D3 was just too much rpm, I didn’t like it. Nearly 4000 to hold 60 and it would but seemed stupid. If I managed a steady throttle (about 35-40%) it would stay in 4[SUP]th[/SUP] with the convertor unlocked. This let me hold 60 at about 2850rpm. Down side was it was in full power enrichment (not closed loop) despite the low throttle. The map reading (the computer’s main load input) was 75-90%. Result was 10 mpg. No joke, 10 mpg. At one point we were seriously worried about making it to the border. We hadn’t expected this. There was really no need for it but I can’t change the programming on this Honda computer. Slowing to 45 let it go back into closed loop and a much higher air/fuel ratio and thus mpg. But who’s going to go 45?

Reality is, the ody is awesome. Tried the truck scale in Gila bend, but it was closed. I’m sure the rv was 4600 pounds with all our crap in it. In the van, it was just wife and two 9-11 year old kids. Maybe 450 pounds as we put all cargo in the rv and behind the axle.

Last trip was not summer, but thanksgiving, so temps WAY lower. About 60, not 100. computer showed coolant a steady 198 and trans 220. not sure how it would do in summer with this load and heat and a/c running in the van.

I also wanted to get a weight distribution hitch but it was just a ton of money to get one with low tongue weight (<500 pounds) like you’re supposed to do. If we keep up with this, I will though because there was a lot of tugging from the trailer. Never unstable, but always made you aware. Surprisingly enough, the new front tires had zero outside wear despite a near 1” rise from stock.

Here’s my conclusion. Other Hondas say 5000 pounds towing and I think that works across the board. But you need to do other things to safely do it. I think there’s no substitution for the air bags (less than $125!) and good tires. You need a big boy trans cooler, the OEM one is a joke. As well, I checked p/s fluid with an infrared and it had NO heat. Glad I didn’t do that cooler too. 3000 rpm just doesn’t really heat it up. Suppose if you had to do D3 for really long periods, it might.

Talking with others the weight distribution hitch with properly matched tongue weight is also huge benefit. Like I said, if another trip, I’ll have that.

Other thing I noticed was that premium gas was no benefit. Used it on the way there and 87 way back. Scanner let me watch ignition timing and if there was any knock retard. Timing same both ways and never any knock. Likely all the fuel it was using for power enrich mode kept any bad things away.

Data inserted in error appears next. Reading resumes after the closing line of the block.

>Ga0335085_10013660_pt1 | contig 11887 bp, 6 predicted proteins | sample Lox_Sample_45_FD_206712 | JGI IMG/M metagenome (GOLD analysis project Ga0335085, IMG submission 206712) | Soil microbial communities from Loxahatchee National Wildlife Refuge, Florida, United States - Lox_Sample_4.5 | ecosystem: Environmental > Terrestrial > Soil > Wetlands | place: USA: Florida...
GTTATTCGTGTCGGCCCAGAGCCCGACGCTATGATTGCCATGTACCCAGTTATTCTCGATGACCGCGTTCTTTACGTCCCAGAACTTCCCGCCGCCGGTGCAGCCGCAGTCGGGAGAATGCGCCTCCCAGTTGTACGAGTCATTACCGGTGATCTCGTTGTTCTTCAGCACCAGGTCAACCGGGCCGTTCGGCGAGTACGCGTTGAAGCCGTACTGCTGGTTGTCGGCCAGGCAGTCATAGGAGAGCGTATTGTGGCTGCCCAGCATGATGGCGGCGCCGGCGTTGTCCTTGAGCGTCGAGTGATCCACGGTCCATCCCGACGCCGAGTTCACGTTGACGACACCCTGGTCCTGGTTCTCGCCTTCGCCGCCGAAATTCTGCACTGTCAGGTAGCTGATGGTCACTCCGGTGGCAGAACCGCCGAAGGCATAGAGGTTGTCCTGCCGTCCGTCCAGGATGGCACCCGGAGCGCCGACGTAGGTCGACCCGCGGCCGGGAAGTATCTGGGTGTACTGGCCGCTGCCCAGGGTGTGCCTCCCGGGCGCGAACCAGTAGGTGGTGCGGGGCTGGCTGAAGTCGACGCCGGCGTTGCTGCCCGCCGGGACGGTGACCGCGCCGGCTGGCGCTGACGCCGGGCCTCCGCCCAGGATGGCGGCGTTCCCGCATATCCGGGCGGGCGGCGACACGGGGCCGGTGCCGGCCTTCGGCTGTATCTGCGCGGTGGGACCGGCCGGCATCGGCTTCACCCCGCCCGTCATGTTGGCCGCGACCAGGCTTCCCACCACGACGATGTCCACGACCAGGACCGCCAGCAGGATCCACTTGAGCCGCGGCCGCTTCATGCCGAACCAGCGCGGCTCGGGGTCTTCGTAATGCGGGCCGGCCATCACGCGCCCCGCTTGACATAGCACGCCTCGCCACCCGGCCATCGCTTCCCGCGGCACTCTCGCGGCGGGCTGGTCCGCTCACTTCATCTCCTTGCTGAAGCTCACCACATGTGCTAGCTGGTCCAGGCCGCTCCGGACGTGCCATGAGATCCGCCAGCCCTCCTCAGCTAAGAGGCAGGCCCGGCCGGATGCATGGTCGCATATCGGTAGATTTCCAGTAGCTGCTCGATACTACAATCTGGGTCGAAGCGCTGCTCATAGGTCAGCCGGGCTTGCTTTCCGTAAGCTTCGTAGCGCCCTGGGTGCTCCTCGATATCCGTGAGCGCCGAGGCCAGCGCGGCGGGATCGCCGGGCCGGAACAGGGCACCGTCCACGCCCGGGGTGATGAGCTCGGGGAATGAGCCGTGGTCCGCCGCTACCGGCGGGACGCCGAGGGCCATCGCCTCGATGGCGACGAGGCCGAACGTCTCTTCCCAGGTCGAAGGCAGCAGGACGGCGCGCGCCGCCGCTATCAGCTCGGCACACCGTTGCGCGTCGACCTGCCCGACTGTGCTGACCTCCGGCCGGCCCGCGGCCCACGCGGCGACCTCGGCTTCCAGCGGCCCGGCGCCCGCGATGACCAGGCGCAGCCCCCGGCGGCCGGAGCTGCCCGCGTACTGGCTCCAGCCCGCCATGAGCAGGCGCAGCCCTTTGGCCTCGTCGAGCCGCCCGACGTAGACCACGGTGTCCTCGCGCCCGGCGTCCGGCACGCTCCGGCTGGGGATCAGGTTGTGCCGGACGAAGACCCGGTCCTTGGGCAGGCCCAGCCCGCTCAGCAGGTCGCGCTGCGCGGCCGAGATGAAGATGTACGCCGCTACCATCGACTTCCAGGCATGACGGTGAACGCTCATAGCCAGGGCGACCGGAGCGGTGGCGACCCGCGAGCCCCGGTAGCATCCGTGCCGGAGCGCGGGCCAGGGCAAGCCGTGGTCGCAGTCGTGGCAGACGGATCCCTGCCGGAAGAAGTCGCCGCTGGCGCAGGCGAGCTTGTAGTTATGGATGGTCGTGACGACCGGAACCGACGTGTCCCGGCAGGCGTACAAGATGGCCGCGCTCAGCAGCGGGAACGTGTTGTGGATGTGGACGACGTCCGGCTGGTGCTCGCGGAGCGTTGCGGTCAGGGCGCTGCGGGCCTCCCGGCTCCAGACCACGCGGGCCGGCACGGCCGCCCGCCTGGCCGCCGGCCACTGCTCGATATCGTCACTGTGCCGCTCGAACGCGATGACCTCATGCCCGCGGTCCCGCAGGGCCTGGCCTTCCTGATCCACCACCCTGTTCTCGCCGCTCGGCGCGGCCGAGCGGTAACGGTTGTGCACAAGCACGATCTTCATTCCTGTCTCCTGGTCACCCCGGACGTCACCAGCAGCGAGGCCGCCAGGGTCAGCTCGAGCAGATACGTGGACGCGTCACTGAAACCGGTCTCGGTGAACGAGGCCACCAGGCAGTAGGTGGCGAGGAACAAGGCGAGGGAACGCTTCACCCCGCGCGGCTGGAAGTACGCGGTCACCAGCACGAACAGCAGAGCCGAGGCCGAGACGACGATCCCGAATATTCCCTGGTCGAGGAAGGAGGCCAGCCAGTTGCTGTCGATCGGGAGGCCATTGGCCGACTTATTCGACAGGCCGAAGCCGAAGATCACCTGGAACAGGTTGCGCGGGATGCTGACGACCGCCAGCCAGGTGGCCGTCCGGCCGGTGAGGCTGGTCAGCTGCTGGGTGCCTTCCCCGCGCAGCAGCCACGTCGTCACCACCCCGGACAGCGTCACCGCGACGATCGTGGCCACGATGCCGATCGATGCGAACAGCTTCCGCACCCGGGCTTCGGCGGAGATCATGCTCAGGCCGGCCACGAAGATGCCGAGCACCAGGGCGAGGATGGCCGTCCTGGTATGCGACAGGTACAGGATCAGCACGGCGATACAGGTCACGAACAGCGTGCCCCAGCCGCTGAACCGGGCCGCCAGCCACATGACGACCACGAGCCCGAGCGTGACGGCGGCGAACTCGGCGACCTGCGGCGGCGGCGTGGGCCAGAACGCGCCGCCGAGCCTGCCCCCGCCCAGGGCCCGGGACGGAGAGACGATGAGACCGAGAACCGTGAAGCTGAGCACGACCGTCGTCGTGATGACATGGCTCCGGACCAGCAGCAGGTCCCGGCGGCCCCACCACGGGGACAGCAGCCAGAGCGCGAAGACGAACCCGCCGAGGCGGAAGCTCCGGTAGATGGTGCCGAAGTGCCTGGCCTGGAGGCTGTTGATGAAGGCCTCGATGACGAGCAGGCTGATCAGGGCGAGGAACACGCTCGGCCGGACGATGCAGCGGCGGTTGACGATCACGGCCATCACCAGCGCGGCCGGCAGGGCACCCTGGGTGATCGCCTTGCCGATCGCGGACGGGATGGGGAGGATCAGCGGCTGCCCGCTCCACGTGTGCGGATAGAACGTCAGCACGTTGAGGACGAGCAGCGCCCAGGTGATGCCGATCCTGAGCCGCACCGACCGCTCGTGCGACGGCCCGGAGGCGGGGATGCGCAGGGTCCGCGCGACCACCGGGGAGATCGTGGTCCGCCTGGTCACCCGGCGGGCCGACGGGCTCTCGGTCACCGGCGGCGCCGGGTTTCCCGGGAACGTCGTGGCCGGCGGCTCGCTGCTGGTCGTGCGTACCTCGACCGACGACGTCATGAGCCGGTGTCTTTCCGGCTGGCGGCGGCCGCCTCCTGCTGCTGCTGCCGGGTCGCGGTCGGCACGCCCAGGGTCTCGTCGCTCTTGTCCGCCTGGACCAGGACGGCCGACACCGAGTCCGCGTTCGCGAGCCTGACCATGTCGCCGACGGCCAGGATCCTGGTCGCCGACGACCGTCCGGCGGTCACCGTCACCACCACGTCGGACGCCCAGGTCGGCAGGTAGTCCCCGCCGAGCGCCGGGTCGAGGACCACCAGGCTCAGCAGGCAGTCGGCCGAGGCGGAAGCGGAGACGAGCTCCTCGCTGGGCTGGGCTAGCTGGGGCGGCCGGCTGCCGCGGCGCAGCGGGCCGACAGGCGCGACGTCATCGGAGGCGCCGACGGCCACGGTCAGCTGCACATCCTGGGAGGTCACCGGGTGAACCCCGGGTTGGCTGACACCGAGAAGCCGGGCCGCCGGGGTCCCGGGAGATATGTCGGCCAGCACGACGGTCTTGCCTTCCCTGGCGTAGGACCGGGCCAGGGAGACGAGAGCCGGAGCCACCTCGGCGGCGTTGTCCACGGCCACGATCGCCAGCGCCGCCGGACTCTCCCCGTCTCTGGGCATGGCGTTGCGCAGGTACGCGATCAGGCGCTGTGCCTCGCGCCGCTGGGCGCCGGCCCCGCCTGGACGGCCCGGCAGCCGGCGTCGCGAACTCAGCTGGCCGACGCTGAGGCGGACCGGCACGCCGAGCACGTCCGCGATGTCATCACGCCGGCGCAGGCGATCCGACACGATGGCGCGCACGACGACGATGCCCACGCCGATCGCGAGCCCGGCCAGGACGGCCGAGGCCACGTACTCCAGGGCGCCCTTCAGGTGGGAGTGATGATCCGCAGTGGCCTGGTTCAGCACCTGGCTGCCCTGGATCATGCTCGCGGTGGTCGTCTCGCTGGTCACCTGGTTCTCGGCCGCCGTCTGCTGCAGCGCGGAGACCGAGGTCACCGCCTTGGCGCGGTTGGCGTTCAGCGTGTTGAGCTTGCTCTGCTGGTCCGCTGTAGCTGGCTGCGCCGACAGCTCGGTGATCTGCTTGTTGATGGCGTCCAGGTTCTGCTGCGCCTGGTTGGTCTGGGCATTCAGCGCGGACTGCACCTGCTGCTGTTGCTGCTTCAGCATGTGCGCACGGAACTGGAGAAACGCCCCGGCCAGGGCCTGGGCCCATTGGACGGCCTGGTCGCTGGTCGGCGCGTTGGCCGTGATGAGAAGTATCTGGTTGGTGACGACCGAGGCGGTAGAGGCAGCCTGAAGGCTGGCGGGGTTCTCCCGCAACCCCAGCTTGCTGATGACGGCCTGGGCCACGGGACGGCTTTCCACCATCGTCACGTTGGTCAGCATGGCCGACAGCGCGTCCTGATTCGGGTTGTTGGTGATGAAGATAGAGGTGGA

So now conundrum is keep van or get truck. I think the utility and 7 passenger capability of the van is unsurpassed. It gets 18-21mpg and a truck would get best 15 in town and don’t really know towing. Maybe 13 since <5000 isn’t a big load for a 1500 truck, but given 98% of our miles would be in town, it’s trading about 19mpg for 15mpg all the time. Is that cheaper than 10mpg for a 500 mile round trip a few times a year? Guess I need an excel sheet….

So that’s my 2 cents. Your mileage may vary (literally!).

Probably won’t check this forum again, so if you have questions my email is caenews at hotmail. Put ody towing in the subject so I’ll notice it even in my spam folder.

tk
 

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ownercarry, major caution point on your 4,200 lb hybrid application is individual axle weights. I found that with a 3,500 lb pop up, 3 adult passengers, 3rd row folded down and loaded with luggage, etc., that my approx. 400 lb tongue weight had the rear axle within 100 lbs of being overloaded. Engage the WDH and bring entire rig to level and the front axle is overloaded by 100 lbs. My solution was to adjust the WDH where the rear sagged slightly to bring both van axles to within the factory rating. The trailer was then about 70 lbs under rating, so all axles within their rating and the only place I was over was the rated gross combined weight of 8,410 lbs. It was right at 8,900 total combined. I have to think your setup blows away at least one of the van axle ratings as well as the gross combined by another 700 lbs depending on how the van is loaded. The first gen pilot (basically same platform) got a gross combined rating of ~9,300 lbs IRRC, so you are very likely over that too.
 

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likely all true and that's why i wanted to hit the scales but they were closed. given front-end up, don't think over weight there. rear, yah. but the helper airbags all the difference. and so that makes the rear tires the weak point. they were 2 years old and at 45 psi, zero problem. WDH in future if we stay with the ody like i said. the van had minimum weights in it on purpose so that the big weight was the trailer itself. we went to great efforts to put everything behind the trailer's rear axle to bring the van rear up and front was <1" up so it worked.

like i said, i think things are under rated but if you're going to push limits you better know all about it and do things like i did or just get yourself a half ton truck.